FCC To Propose New Net Neutrality Rules
April 24, 2014
FCC To Propose New Net Neutrality Rules; Initial Jobless Claims Rise
On the Hill
- The Federal Communications Commission plans to propose new ‘net neutrality’ rules today, which would allow broadband providers like Comcast and Verizon to charge premiums to companies that want access to providers’ fastest lanes. This plan seeks to prevent broadband providers from slowing down individual websites (i.e. Skype, Netflix, ESPN, etc.) and affecting the consumer experience. The FCC believes that this proposal is a defense of ‘net neutrality,’ which alleges that all internet traffic should be treated equally.
- Initial jobless claims, which show the number of individuals filing for unemployment insurance for the first time, jumped by 24,000 to a total of 329,000 claims this week.
- Durable goods orders, which indicate the number of new orders placed for domestically manufactured factory hard goods, increased by a sizable 2.6% in March, a stronger boost than expected. Excluding transportation, durable goods increased by 2.0% in March.
- A new health policy study published in Health Affairs suggests that many of the insurance plans canceled in 2013 because they failed to meet the minimum requirements of the Affordable Care Act would likely have been terminated by policyholders anyway. According to the report findings, most individuals who retain non-group insurance plans do so for temporary transitional purposes. The author contends that the “4.7 million adults [who] had their policies canceled in 2013 ‘are likely capturing a great deal of the normal turnover in this market.’”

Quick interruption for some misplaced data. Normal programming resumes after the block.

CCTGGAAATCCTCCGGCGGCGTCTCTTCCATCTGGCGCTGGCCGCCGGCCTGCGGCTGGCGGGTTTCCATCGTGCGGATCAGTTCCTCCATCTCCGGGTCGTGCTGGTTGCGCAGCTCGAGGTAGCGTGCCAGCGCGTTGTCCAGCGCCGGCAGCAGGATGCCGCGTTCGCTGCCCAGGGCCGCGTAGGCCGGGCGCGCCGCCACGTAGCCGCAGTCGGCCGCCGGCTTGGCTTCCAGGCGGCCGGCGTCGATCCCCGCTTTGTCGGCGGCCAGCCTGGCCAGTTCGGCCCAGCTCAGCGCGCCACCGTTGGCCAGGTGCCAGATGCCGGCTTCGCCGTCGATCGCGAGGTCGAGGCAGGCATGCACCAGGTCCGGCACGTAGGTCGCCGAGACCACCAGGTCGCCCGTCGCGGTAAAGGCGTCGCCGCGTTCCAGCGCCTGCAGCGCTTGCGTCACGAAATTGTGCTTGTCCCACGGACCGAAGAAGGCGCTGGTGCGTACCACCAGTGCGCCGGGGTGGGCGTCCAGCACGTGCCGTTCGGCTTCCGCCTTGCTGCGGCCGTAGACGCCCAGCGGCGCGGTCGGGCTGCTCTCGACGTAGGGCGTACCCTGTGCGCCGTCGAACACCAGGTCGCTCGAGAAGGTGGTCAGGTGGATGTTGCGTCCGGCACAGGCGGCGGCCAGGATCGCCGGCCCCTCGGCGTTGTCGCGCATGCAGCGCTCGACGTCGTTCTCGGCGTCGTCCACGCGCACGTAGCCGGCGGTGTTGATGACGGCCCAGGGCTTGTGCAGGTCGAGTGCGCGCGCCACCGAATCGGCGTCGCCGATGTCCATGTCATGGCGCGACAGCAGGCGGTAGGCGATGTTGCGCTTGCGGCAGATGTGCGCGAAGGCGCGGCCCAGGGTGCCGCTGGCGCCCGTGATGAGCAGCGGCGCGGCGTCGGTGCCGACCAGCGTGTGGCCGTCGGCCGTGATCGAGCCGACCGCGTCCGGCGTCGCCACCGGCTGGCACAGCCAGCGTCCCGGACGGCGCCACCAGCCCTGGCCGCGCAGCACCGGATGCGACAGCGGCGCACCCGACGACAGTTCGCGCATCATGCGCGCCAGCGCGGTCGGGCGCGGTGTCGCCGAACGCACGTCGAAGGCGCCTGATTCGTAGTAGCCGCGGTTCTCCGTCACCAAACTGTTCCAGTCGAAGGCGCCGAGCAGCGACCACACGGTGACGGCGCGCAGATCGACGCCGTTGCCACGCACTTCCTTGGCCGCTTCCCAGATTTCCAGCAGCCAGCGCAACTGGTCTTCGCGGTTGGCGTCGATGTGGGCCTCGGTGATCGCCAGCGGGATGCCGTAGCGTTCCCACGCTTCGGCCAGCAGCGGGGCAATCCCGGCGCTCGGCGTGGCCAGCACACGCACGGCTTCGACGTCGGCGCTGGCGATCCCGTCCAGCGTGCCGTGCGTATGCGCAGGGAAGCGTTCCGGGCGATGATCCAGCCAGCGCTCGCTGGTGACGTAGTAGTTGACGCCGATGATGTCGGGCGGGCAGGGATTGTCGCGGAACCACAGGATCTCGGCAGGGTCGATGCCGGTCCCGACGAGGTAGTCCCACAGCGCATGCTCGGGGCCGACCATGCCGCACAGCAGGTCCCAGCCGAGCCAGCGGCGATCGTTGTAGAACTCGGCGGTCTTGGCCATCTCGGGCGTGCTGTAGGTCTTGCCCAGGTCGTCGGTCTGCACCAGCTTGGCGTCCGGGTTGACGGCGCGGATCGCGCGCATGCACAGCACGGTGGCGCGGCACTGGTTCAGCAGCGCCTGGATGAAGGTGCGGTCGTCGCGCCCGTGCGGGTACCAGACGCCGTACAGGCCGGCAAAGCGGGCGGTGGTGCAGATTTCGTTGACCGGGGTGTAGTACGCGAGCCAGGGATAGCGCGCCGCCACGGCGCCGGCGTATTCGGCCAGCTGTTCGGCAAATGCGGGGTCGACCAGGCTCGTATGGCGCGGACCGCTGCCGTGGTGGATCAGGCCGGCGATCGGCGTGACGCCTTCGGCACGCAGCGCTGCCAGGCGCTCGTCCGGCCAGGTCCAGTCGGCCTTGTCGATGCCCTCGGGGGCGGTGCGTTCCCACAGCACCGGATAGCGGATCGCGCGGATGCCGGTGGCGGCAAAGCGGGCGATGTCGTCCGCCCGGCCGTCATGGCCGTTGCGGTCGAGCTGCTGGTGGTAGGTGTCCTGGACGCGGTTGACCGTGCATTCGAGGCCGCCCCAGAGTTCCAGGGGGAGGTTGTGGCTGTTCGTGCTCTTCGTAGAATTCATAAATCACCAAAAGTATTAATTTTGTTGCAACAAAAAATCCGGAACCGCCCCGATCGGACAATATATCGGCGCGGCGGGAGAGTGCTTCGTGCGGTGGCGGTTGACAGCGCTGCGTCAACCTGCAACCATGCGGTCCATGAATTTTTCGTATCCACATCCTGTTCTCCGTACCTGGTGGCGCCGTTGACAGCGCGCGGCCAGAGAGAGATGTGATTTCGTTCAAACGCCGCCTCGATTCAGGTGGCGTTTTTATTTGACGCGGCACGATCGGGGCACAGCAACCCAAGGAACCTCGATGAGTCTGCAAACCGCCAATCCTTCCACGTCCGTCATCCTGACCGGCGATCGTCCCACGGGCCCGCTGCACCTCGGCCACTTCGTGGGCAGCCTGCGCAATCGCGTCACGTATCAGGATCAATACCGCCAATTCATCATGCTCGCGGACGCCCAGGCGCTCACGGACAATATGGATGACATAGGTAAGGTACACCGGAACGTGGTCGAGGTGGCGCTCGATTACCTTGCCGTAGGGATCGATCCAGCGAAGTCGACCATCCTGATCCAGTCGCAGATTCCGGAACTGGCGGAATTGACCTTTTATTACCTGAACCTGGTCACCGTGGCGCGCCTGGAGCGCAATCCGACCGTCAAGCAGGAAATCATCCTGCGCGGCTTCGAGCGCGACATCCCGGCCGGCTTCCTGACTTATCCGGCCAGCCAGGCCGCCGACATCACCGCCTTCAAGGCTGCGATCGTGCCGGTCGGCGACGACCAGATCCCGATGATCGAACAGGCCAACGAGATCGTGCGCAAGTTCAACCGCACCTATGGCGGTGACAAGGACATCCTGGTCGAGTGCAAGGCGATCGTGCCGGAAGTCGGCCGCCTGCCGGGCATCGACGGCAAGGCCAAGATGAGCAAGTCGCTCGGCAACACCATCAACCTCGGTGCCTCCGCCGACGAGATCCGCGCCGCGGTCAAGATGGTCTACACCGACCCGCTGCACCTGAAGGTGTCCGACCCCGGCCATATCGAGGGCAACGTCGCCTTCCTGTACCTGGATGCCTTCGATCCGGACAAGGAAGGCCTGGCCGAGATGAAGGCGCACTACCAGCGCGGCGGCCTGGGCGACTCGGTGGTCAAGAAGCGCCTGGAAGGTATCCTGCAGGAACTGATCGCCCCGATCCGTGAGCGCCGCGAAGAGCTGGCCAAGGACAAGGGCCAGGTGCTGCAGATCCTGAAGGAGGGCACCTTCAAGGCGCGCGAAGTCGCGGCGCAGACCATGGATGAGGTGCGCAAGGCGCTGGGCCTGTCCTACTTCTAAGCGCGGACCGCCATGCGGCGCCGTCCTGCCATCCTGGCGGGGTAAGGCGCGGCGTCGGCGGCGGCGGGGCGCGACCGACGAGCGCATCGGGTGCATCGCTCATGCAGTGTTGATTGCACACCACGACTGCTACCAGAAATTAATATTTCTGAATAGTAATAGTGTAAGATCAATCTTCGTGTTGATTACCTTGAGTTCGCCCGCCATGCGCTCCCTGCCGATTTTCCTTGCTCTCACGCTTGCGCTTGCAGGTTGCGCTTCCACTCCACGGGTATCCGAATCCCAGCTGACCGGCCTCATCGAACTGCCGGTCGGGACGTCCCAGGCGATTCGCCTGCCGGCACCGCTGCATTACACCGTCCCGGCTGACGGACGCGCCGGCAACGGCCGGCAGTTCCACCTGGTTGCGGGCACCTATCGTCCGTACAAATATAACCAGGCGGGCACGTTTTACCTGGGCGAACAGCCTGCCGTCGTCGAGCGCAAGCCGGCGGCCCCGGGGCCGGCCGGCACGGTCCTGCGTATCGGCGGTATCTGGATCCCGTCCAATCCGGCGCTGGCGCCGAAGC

- On Wednesday, Georgia Governor Nathan Deal signed the Safe Carry Protection Act, a law allowing licensed gun owners to carry firearms in previously restricted locations such as bars and government buildings. The act also allows churches to opt into the provision and enables school districts to designate staff to carry guns “within school safety zones under certain circumstances.”
- A federal indictment against Philadelphia-owned Penn Choice Ambulance Inc. alleges that the company engaged in a $1.5 million scheme to defraud Medicare. The U.S. Department of Health and Human Services “has identified ambulance service as one of the biggest areas of overuse and abuse in Medicare.” In 2012 alone, roughly $5 billion of Medicare funds went to ambulance companies.